Some of the half-million people who live on the French island of Reunion in the western Indian Ocean enjoy a life-style as sophisticated as???
GV PAN Coastline of the island of Reunion.
GV Recently-active volcano in centre of island
GV PAN Capital of St. De???ds.
CU People walking in street.
SV & CU People sitting at cafes. (2 SHOTS)
LV Shops displaying perfumes. (4 SHOTS)
CU & GV Cannons outside former Governor's house. (3 SHOTS)
GV House where French Prime Minister Raymond Barre was born.
GV & SV PAN Fields and geranium oil-still. (2 SHOTS)
SV & CU Sunbathers on beach. (3 SHOTS)
LV & CU Omega navigation tower. (2 SHOTS)
SV PAN & CU Military barracks with soldiers and truck passing. (3 SHOTS)
GV & SV Ships in harbour. (3 SHOTS)
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Background: Some of the half-million people who live on the French island of Reunion in the western Indian Ocean enjoy a life-style as sophisticated as??? in the southern hemisphe
re. They can shop for chic couture-house fashion from Paris, dine on the finest French food, and tune in to television and radio programmes beamed live by satellite from the homeland. In fact, the island has been dubbed a suburb of Paris, though it's ten thousand kilometres (6,250 miles) from the French capital. All these attractions, plus dramatic scenery, explain why Reunion is attracting more and more tourists.
SYNOPSIS: The volcanic island, a French overseas department, lies about six hundred and forty kilometres (400 miles) east of the Malagasy Republic (Madagascar) and one hundred and eighty kilometres (110 miles) southwest of Mauritius. It has many extinct volcanoes, and an active one which erupts about every eighteen months. The capital, Saint-Denis, spreads through a basin at the mouth of the Saint-Denis River on the north coast tucked between the ocean and a mountain.
The city's population of about one hundred thousand is swelled by growing numbers of tourists, many of whom fly here from France on Special flights offering air fares as low as one third of regular commercial rates. others come from the African mainland and surrounding islands, such as Mauritius and Madagascar.
The Gallic touch is everywhere on an island which has French as its official language, and which sends three deputies and tow senators to the French legislature.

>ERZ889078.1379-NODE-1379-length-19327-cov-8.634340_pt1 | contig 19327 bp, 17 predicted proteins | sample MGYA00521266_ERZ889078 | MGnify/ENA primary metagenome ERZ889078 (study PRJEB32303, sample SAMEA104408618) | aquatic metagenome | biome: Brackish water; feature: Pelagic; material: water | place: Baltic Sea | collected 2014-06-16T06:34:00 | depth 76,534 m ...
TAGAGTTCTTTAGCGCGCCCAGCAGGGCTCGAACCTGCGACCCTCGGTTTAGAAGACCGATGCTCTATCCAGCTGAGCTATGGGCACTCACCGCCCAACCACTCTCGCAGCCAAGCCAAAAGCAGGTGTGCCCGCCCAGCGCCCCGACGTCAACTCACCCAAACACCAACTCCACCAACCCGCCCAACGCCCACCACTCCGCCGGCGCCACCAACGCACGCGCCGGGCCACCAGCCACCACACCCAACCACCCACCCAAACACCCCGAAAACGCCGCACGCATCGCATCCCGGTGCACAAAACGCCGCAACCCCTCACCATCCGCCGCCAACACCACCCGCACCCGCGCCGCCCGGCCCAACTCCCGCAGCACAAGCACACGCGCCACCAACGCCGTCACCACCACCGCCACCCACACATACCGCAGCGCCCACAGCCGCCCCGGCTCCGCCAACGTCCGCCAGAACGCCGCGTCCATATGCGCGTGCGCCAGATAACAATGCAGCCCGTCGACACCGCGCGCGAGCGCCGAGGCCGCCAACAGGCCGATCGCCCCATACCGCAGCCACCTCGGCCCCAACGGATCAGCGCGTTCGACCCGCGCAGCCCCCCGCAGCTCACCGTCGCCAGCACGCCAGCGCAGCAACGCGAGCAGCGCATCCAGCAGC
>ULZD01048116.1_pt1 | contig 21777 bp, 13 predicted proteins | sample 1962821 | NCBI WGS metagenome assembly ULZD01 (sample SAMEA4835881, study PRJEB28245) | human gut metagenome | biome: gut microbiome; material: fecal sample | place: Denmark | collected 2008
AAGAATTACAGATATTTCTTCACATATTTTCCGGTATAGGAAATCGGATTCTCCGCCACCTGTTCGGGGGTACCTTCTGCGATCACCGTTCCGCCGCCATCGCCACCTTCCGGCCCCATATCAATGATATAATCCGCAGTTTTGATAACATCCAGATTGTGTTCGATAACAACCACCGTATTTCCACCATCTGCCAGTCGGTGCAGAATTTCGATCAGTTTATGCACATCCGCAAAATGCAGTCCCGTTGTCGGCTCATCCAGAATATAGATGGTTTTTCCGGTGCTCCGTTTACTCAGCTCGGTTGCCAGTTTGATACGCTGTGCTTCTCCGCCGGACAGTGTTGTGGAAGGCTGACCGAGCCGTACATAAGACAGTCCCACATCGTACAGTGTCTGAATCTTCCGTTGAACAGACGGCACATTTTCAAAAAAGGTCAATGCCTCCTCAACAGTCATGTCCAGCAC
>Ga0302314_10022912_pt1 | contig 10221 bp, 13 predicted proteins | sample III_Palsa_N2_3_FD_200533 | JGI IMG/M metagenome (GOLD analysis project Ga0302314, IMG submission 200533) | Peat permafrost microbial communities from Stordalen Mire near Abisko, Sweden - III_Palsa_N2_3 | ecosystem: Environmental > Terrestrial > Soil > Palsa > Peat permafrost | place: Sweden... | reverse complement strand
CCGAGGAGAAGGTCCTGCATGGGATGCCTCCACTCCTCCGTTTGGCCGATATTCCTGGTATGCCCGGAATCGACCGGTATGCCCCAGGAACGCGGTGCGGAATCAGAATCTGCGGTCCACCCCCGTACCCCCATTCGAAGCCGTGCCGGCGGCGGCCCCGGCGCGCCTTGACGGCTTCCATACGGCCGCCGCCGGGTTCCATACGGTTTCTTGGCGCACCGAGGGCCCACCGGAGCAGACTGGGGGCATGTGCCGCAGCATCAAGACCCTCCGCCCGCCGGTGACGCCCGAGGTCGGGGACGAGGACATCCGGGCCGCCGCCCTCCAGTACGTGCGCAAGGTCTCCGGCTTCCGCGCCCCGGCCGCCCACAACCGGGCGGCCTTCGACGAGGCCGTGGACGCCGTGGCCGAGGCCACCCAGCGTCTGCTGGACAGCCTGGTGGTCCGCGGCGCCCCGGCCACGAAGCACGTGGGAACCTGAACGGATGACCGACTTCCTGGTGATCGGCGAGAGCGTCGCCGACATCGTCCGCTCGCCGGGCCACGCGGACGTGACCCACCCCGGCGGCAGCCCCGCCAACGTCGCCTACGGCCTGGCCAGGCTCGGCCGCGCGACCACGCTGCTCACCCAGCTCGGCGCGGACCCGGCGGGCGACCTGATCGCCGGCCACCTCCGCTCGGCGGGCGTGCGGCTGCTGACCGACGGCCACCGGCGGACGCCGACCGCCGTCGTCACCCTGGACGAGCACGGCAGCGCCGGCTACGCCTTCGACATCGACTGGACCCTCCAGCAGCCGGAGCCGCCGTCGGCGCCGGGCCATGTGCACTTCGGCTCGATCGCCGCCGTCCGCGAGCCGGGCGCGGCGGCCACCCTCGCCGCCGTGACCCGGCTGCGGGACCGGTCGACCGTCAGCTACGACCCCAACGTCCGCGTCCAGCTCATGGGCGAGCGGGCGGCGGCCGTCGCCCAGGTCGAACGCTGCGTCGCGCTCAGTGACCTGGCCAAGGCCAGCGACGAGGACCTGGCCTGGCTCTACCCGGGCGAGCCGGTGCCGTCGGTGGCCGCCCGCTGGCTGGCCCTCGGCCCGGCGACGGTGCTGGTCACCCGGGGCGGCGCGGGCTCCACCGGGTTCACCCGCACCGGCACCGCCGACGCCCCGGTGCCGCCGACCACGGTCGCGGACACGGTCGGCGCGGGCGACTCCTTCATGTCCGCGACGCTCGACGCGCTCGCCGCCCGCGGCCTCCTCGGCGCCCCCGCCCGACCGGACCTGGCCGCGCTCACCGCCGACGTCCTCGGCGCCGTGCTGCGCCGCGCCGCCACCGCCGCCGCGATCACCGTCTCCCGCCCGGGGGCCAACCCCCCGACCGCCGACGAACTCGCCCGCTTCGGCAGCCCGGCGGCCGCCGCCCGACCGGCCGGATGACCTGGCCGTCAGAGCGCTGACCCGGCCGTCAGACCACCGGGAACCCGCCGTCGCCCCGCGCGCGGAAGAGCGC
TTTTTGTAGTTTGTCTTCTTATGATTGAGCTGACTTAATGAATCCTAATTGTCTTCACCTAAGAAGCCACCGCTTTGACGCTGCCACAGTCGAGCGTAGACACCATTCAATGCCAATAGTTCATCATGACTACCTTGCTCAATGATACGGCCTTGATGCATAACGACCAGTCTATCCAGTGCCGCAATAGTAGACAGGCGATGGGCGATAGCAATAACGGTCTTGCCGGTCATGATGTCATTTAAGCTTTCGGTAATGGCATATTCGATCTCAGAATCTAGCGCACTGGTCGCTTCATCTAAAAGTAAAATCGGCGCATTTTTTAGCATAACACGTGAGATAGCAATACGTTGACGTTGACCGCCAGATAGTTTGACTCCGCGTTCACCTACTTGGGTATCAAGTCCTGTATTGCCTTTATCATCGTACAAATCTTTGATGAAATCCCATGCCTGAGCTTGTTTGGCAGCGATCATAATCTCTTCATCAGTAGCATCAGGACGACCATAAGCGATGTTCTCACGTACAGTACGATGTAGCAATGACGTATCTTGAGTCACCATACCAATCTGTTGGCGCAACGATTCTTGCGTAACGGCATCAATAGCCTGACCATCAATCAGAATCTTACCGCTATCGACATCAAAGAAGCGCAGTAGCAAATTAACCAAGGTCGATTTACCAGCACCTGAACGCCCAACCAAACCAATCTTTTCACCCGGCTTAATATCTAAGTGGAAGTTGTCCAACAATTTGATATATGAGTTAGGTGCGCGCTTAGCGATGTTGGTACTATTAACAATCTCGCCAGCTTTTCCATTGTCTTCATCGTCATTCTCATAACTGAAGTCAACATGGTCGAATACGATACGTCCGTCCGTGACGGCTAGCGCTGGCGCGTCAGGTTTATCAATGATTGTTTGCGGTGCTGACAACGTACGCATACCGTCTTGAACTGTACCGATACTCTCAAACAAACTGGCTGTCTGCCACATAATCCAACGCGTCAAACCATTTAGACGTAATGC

Reunion was settled in the 1660s when the French established a layover station for ships rounding the Cape of Good Hope to India.
A showpiece is the house where French Prime Minister Raymond Barre was born.
The island is the world's largest producer of geranium oil, supplying eighty percent of the essence used by perfume makers around the globe. From crops that cover entire hillsides, each geranium farmer distils his plants in a home-made still, using a process handed down through the centuries.
Although most of Reunion's coastline is volcanic rock, it has two white sand beaches which lure local residents the year round. The beaches are like the French Riviera, without the population and crush of sun worshippers, although the island does have about five hundred people per square mile (200 per square kilometre) in its habitable areas.
But, for France, Reunion has a more basic importance. This Omega navigational tower -- one of only two in the southern hemisphere -- has a military role in the Indian Ocean zone. the French have had some form of military presence here since the early nineteenth century, and today the island's strategic positions more important than ever. There are more than three thousand French defence personnel attached to Air Force and Army bases -- one third of them local citizens. The remainder are sent from France for two-year detachment.
The increased military presence reflects the greater sensitivity and significance of the Indian Ocean area for France and other western nations.
Fishing and naval fleets friendly to France have permission to use Reunion during their patrols of the Indian Ocean. Most vessels touch here only briefly, using the facilities for replenishing supplies and fuel.